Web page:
MINNEAPOLIS -- Cathy Heying is upfront about just how audacious her plan was to change careers. ""I did not have a background in this work at all."
Heying had a career in social work, which gave her a unique perspective to understand something about cars many mechanics might miss. "I just kept seeing people in need. Same need over and over - 'I can't afford my car to get fixed at a regular shop.'"
So Heying went back to school, and got a two-year degree in auto technology at Dunwoody College of Technology. Then she developed a plan to open Lift Garage, which caters to lower income clients who depend on their vehicles.
No car can often mean no job. A job in the suburbs, or a third shift limits opportunities for public transportation.
"You need that vehicle to get the job," explained Marybeth Luing, who found her own wheels in need of repair. "The job wants you to have the vehicle, but you can't afford it without a job."
When Luing's car needed work, she turned to Lift Garage, where clients pay for parts, and a minimal service fee that can save them hundreds of dollar on repairs.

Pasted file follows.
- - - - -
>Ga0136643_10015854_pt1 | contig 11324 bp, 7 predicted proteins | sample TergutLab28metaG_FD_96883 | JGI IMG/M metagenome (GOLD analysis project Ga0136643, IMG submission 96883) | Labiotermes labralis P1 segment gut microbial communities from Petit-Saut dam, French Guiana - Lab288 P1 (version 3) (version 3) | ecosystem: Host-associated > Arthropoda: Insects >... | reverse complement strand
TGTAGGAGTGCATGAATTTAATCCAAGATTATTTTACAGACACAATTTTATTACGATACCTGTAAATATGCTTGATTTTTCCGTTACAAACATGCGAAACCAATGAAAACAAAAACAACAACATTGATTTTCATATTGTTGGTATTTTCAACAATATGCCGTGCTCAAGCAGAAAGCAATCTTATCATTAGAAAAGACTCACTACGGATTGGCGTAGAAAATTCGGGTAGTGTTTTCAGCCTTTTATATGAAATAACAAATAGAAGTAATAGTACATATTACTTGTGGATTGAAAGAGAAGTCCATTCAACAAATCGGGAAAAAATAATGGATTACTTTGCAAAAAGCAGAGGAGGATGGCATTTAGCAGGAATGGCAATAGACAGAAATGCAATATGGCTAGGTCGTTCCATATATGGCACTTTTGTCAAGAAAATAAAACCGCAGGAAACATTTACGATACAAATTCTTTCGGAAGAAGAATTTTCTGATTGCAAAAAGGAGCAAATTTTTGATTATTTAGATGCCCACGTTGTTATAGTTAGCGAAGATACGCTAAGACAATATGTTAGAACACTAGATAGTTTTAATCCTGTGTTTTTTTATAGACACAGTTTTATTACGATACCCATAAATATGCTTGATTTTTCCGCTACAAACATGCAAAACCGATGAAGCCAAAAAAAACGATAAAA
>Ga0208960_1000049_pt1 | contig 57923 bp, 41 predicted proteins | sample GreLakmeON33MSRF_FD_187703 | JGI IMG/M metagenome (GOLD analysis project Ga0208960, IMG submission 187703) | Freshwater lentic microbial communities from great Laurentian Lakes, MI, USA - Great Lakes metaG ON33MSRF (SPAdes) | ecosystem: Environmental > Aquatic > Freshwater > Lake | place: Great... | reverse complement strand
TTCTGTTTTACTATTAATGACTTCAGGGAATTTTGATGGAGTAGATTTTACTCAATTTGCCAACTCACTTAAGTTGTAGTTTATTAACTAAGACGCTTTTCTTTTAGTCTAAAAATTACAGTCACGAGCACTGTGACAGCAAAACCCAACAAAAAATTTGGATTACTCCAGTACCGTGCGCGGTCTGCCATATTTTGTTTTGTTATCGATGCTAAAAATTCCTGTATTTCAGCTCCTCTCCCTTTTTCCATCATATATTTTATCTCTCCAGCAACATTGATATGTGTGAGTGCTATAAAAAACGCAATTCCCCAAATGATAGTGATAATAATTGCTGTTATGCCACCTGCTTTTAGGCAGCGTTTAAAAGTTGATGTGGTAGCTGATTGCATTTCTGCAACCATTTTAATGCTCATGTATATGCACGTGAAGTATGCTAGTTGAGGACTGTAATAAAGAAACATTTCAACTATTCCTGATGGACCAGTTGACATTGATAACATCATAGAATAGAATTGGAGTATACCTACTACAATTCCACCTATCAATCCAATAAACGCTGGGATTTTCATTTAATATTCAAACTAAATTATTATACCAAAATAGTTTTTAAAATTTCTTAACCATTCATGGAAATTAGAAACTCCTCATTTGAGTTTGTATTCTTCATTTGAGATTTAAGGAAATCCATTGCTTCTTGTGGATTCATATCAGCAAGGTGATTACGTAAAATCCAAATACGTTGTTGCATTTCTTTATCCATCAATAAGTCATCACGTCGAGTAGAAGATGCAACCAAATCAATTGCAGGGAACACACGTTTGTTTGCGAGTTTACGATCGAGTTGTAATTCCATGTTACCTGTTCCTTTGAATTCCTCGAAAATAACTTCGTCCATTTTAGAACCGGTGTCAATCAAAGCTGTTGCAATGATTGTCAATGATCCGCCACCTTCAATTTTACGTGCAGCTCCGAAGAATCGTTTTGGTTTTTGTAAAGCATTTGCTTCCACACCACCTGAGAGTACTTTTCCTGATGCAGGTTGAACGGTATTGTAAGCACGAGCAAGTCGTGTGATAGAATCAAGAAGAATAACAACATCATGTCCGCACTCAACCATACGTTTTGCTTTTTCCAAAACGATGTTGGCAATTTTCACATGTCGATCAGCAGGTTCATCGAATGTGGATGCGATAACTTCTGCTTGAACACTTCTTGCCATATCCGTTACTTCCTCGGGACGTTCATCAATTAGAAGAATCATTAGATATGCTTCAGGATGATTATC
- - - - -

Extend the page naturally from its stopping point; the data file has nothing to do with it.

It gave Luing the break she needed. "The difference between paying rent or eating." Luing now has steady work and enough income to price herself out of Lift Garage's services. But there are plenty of others who will benefit.
Lift's waiting list for repairs is about ten weeks long, even after Heying recently opened a fourth service bay.
She's come a long way since her opening in 2013. "We were open one day a week, using only volunteers. And now, four years later, we're open five days a week. We've got four bays and a mobile van, four full-time techs, a part-time tech, and office staff," said Heying.
The garage survives on donations- $15,000 to $20,000 a month just to keep going. "I have a nun who writes us a check for $5 every single month," said Heying. "No amount is too big, I'd just like to point that out," Heying laughed.
With 50 to 60 repairs a month, Heying's idea has turned into a business that has helped thousands of people over the years. None of it would have happened without Heying trusting her gut, and taking a career detour she never expected.
"It just occurred to me that I would regret it more if I didn't try. Even if I failed- if I didn't follow through it felt like the regret of not trying it would haunt me way more than trying it and deciding it wasn't the right thing."